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Importance of (measuring) the end-systolic volume index in predicting survival
  1. Peter L Kerkhof1,
  2. Richard A Peace2,
  3. Neal Handly3
  1. 1 Department of Radiology and Nuclear Medicine, Amsterdam Cardiovascular Sciences, VU University Medical Center, Amsterdam, Netherlands
  2. 2 Department of Nuclear Medicine, Newcastle upon Tyne Hospitals NHS Foundation Trust, Newcastle upon Tyne, UK
  3. 3 Department of Emergency Medicine, Drexel University College of Medicine, Philadelphia, Pennsylvania, USA
  1. Correspondence to Dr Peter L Kerkhof, Amsterdam Cardiovascular Sciences, VU university medical center, De Boelelaan 1118, 1081 HZ Amsterdam, Netherlands; plm.kerkhof{at}

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To the Editor Prior et al. 1 report on survival prediction in patients with ischaemic cardiomyopathy following surgical intervention and found that end-systolic volume (ESV) index (I) is the strongest indicator of survival. Their findings are partly based on an imputation procedure which is reported to have not affected the outcomes. We have no reason to doubt this statement, but we are left with three major issues:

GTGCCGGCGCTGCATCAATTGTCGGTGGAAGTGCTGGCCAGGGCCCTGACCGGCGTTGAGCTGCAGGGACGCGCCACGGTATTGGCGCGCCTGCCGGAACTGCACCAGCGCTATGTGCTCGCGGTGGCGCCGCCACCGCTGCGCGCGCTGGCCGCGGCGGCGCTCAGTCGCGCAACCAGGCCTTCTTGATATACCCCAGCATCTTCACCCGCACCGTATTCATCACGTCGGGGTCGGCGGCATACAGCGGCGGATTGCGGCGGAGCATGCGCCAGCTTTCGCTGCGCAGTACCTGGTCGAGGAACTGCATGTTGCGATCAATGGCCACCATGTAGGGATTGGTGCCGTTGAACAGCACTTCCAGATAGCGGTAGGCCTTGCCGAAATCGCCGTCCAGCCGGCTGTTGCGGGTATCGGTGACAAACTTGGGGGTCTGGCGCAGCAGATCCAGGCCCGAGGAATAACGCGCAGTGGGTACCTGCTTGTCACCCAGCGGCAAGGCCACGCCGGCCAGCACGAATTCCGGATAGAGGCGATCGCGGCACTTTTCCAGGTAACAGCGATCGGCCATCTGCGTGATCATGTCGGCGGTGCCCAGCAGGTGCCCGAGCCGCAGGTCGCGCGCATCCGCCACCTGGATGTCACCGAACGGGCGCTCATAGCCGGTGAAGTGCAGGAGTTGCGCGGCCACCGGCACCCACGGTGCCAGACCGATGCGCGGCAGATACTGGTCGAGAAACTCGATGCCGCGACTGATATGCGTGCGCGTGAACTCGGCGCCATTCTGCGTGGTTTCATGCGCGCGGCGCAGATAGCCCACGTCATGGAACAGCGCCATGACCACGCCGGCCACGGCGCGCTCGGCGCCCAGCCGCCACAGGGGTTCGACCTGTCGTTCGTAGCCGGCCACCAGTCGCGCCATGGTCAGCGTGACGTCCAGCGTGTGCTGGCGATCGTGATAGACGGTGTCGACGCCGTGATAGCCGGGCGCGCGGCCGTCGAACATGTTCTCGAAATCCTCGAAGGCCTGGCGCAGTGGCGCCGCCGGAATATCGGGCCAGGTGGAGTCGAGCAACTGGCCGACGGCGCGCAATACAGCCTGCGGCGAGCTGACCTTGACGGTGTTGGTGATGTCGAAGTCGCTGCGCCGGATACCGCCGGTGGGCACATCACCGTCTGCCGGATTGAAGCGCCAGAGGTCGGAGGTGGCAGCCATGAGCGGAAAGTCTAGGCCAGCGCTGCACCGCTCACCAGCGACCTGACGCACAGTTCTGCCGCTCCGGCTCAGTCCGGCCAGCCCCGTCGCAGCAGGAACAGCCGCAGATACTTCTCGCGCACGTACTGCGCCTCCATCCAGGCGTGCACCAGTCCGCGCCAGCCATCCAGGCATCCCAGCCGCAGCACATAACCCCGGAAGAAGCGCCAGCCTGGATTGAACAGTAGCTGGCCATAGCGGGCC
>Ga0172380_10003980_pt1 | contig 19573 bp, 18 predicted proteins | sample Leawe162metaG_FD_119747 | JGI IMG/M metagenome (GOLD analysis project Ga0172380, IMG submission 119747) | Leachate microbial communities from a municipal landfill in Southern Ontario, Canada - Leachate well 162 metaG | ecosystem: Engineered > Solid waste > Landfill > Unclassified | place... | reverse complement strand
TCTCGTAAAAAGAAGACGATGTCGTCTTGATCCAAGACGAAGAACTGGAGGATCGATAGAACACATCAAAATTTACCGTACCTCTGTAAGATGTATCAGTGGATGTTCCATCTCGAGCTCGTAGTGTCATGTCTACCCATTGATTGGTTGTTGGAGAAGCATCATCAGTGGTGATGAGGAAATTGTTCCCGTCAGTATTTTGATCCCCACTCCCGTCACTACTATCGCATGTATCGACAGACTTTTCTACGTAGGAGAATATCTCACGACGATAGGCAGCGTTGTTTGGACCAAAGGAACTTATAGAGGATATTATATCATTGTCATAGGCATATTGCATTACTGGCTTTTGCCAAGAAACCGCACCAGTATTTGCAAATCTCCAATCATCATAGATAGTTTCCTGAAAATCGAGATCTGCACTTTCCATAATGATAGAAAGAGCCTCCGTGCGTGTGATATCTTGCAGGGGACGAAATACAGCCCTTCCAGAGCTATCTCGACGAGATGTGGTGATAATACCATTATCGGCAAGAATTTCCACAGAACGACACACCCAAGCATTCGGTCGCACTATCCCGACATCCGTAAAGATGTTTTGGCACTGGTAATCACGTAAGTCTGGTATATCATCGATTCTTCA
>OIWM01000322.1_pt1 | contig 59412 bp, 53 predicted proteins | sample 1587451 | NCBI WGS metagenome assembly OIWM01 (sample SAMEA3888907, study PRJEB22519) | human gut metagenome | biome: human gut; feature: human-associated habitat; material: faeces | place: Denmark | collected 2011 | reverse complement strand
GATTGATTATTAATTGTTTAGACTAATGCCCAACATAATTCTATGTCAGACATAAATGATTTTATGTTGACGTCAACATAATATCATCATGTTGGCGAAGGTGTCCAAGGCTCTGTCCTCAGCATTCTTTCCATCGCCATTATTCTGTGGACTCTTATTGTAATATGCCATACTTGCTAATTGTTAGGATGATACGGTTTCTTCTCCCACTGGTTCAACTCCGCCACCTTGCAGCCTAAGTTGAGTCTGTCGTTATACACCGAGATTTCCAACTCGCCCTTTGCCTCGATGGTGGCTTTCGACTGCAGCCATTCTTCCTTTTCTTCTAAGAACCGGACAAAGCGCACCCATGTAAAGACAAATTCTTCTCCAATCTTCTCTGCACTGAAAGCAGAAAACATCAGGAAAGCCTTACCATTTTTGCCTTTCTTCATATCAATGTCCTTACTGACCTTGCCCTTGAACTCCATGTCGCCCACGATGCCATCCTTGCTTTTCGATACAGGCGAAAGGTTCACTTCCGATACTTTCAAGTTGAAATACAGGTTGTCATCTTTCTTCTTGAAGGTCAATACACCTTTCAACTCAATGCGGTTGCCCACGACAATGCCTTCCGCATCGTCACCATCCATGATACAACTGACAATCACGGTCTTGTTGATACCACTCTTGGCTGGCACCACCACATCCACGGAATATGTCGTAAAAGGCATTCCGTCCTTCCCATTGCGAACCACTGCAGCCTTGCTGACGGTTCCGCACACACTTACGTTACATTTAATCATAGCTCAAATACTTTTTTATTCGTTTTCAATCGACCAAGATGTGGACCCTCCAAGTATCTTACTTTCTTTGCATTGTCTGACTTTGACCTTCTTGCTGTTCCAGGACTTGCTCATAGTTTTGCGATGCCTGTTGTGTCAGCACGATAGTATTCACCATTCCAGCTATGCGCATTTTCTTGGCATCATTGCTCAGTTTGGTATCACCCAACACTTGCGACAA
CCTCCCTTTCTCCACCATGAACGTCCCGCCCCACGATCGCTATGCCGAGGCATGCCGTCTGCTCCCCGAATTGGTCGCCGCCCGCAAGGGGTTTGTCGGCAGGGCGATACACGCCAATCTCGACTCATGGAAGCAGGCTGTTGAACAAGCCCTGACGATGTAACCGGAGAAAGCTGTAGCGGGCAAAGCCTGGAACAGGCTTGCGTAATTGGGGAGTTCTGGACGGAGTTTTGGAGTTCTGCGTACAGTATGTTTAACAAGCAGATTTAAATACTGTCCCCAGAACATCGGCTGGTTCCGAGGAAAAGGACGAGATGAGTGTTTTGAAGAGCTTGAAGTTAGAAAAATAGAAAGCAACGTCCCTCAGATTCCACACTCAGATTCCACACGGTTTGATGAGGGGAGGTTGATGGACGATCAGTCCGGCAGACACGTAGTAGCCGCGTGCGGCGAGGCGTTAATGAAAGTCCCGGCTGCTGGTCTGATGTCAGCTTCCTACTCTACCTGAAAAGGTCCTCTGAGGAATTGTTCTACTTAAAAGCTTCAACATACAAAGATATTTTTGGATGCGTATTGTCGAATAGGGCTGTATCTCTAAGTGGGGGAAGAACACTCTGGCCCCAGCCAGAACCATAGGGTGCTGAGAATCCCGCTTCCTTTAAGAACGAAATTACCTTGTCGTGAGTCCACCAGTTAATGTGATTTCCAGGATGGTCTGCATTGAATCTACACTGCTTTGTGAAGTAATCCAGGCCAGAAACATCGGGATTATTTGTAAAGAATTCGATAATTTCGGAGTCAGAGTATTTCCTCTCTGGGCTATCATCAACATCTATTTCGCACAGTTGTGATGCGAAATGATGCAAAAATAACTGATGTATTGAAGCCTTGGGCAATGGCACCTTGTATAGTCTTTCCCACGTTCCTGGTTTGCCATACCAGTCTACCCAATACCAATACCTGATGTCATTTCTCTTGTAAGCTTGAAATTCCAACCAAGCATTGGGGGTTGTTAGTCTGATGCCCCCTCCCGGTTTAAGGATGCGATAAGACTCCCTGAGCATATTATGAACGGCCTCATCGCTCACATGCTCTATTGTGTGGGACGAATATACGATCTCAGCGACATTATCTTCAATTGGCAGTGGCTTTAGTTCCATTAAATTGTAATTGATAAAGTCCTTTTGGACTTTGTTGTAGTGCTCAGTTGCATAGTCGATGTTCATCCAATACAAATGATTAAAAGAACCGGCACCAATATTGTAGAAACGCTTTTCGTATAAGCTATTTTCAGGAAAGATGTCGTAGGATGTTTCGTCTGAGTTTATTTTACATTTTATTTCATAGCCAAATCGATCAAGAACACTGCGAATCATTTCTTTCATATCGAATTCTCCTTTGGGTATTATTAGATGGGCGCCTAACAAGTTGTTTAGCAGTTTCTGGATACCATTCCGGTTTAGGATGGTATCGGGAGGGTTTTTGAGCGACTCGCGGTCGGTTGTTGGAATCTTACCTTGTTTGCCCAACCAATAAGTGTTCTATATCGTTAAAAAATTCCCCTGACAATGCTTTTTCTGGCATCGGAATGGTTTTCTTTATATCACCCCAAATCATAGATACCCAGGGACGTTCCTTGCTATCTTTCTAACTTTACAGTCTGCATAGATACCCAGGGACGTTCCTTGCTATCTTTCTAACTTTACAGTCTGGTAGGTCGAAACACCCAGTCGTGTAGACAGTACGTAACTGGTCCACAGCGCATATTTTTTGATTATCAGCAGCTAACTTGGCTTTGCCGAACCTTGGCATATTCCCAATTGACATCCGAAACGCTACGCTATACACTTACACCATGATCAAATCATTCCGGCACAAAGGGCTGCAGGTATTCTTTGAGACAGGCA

1. Some inconsistencies require clarification. In figure 1, the ESVI range is limited to 150, while …

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  • Contributors All the authors equally contributed to the final formulation and agree with the version submitted.

  • Competing interests None declared.

  • Provenance and peer review Not commissioned; internally peer reviewed.

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